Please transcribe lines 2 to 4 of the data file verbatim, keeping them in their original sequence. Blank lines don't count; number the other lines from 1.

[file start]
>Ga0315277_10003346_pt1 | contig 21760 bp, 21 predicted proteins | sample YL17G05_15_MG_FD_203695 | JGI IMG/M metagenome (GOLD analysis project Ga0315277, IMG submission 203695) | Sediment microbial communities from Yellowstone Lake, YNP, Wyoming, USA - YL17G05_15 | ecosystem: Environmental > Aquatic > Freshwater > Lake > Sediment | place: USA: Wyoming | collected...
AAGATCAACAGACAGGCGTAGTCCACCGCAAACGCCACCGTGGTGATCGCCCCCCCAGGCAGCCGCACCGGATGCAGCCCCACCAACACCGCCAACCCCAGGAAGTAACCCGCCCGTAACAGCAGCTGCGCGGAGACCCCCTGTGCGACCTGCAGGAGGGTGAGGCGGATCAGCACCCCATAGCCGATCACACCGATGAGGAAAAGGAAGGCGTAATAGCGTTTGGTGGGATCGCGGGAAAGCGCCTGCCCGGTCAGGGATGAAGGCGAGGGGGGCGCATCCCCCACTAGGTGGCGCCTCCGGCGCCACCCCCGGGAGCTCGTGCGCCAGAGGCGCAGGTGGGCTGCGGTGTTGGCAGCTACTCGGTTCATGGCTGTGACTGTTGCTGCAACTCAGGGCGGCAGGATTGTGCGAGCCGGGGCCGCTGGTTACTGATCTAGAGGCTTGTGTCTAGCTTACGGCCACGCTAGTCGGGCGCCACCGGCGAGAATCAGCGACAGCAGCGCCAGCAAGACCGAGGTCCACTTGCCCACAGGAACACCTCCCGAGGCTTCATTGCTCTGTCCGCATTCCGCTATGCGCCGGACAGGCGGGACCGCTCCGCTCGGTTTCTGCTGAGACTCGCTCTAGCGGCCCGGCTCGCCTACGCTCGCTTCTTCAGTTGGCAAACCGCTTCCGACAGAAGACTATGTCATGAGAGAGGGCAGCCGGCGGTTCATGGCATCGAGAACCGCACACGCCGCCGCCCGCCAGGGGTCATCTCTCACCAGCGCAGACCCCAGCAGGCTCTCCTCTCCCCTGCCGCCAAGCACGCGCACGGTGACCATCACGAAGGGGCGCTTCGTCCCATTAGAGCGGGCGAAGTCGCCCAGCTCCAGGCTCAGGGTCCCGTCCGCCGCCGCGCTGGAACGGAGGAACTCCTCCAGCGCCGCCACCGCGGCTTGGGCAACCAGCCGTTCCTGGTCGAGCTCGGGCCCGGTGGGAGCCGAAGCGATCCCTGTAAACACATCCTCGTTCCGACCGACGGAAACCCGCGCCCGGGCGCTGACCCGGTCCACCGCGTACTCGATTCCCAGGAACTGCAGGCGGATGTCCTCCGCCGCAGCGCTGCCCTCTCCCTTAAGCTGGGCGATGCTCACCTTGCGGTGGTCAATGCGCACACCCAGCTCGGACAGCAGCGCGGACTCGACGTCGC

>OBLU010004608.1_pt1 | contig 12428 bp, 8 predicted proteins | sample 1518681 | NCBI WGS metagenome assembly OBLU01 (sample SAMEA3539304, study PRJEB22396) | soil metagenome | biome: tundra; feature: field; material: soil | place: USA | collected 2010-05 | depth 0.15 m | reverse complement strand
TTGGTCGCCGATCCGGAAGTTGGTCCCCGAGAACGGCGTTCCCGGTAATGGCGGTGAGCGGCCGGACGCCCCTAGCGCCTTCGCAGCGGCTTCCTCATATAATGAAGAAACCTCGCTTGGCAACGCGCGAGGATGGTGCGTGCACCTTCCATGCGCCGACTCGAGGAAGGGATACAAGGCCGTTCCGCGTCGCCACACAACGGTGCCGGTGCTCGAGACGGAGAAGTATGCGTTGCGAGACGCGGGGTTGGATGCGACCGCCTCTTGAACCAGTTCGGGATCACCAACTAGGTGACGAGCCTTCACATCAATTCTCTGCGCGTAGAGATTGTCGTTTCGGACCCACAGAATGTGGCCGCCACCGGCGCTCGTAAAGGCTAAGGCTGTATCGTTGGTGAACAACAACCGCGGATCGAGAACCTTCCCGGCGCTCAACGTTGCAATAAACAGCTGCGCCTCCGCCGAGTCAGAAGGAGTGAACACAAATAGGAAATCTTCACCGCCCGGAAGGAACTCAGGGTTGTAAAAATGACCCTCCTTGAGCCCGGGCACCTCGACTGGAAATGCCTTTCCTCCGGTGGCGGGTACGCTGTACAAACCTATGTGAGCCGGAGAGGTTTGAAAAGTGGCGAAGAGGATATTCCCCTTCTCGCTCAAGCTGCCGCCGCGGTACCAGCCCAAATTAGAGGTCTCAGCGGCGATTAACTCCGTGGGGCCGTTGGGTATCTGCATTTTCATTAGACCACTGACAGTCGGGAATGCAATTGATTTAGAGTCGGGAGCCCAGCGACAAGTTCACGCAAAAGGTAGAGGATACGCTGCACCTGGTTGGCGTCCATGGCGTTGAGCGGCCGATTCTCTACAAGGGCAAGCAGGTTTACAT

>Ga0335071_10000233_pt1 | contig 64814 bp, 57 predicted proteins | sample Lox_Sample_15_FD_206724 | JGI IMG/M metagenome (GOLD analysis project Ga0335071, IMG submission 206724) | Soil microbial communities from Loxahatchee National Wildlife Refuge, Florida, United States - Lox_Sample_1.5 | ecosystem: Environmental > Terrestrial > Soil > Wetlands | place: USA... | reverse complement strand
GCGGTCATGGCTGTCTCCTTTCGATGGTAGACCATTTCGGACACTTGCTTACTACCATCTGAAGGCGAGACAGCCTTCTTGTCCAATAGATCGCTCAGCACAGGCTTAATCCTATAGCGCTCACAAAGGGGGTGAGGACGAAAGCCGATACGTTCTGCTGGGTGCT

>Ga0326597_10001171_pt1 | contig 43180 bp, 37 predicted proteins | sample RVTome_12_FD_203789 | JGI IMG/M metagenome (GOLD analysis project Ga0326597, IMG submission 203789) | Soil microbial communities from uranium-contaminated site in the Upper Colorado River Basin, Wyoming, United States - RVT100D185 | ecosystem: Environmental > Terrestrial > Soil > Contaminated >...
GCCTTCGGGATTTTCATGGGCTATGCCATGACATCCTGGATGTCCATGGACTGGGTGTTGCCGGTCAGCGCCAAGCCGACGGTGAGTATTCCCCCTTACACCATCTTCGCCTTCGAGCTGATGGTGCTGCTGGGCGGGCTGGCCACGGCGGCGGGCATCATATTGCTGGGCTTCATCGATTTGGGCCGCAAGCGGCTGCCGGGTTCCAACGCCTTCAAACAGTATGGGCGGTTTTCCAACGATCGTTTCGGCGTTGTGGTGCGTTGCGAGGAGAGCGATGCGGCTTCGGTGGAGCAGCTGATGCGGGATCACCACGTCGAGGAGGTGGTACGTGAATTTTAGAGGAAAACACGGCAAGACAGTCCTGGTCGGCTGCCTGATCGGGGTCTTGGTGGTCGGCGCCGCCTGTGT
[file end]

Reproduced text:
AAGATCAACAGACAGGCGTAGTCCACCGCAAACGCCACCGTGGTGATCGCCCCCCCAGGCAGCCGCACCGGATGCAGCCCCACCAACACCGCCAACCCCAGGAAGTAACCCGCCCGTAACAGCAGCTGCGCGGAGACCCCCTGTGCGACCTGCAGGAGGGTGAGGCGGATCAGCACCCCATAGCCGATCACACCGATGAGGAAAAGGAAGGCGTAATAGCGTTTGGTGGGATCGCGGGAAAGCGCCTGCCCGGTCAGGGATGAAGGCGAGGGGGGCGCATCCCCCACTAGGTGGCGCCTCCGGCGCCACCCCCGGGAGCTCGTGCGCCAGAGGCGCAGGTGGGCTGCGGTGTTGGCAGCTACTCGGTTCATGGCTGTGACTGTTGCTGCAACTCAGGGCGGCAGGATTGTGCGAGCCGGGGCCGCTGGTTACTGATCTAGAGGCTTGTGTCTAGCTTACGGCCACGCTAGTCGGGCGCCACCGGCGAGAATCAGCGACAGCAGCGCCAGCAAGACCGAGGTCCACTTGCCCACAGGAACACCTCCCGAGGCTTCATTGCTCTGTCCGCATTCCGCTATGCGCCGGACAGGCGGGACCGCTCCGCTCGGTTTCTGCTGAGACTCGCTCTAGCGGCCCGGCTCGCCTACGCTCGCTTCTTCAGTTGGCAAACCGCTTCCGACAGAAGACTATGTCATGAGAGAGGGCAGCCGGCGGTTCATGGCATCGAGAACCGCACACGCCGCCGCCCGCCAGGGGTCATCTCTCACCAGCGCAGACCCCAGCAGGCTCTCCTCTCCCCTGCCGCCAAGCACGCGCACGGTGACCATCACGAAGGGGCGCTTCGTCCCATTAGAGCGGGCGAAGTCGCCCAGCTCCAGGCTCAGGGTCCCGTCCGCCGCCGCGCTGGAACGGAGGAACTCCTCCAGCGCCGCCACCGCGGCTTGGGCAACCAGCCGTTCCTGGTCGAGCTCGGGCCCGGTGGGAGCCGAAGCGATCCCTGTAAACACATCCTCGTTCCGACCGACGGAAACCCGCGCCCGGGCGCTGACCCGGTCCACCGCGTACTCGATTCCCAGGAACTGCAGGCGGATGTCCTCCGCCGCAGCGCTGCCCTCTCCCTTAAGCTGGGCGATGCTCACCTTGCGGTGGTCAATGCGCACACCCAGCTCGGACAGCAGCGCGGACTCGACGTCGC

>OBLU010004608.1_pt1 | contig 12428 bp, 8 predicted proteins | sample 1518681 | NCBI WGS metagenome assembly OBLU01 (sample SAMEA3539304, study PRJEB22396) | soil metagenome | biome: tundra; feature: field; material: soil | place: USA | collected 2010-05 | depth 0.15 m | reverse complement strand
TTGGTCGCCGATCCGGAAGTTGGTCCCCGAGAACGGCGTTCCCGGTAATGGCGGTGAGCGGCCGGACGCCCCTAGCGCCTTCGCAGCGGCTTCCTCATATAATGAAGAAACCTCGCTTGGCAACGCGCGAGGATGGTGCGTGCACCTTCCATGCGCCGACTCGAGGAAGGGATACAAGGCCGTTCCGCGTCGCCACACAACGGTGCCGGTGCTCGAGACGGAGAAGTATGCGTTGCGAGACGCGGGGTTGGATGCGACCGCCTCTTGAACCAGTTCGGGATCACCAACTAGGTGACGAGCCTTCACATCAATTCTCTGCGCGTAGAGATTGTCGTTTCGGACCCACAGAATGTGGCCGCCACCGGCGCTCGTAAAGGCTAAGGCTGTATCGTTGGTGAACAACAACCGCGGATCGAGAACCTTCCCGGCGCTCAACGTTGCAATAAACAGCTGCGCCTCCGCCGAGTCAGAAGGAGTGAACACAAATAGGAAATCTTCACCGCCCGGAAGGAACTCAGGGTTGTAAAAATGACCCTCCTTGAGCCCGGGCACCTCGACTGGAAATGCCTTTCCTCCGGTGGCGGGTACGCTGTACAAACCTATGTGAGCCGGAGAGGTTTGAAAAGTGGCGAAGAGGATATTCCCCTTCTCGCTCAAGCTGCCGCCGCGGTACCAGCCCAAATTAGAGGTCTCAGCGGCGATTAACTCCGTGGGGCCGTTGGGTATCTGCATTTTCATTAGACCACTGACAGTCGGGAATGCAATTGATTTAGAGTCGGGAGCCCAGCGACAAGTTCACGCAAAAGGTAGAGGATACGCTGCACCTGGTTGGCGTCCATGGCGTTGAGCGGCCGATTCTCTACAAGGGCAAGCAGGTTTACAT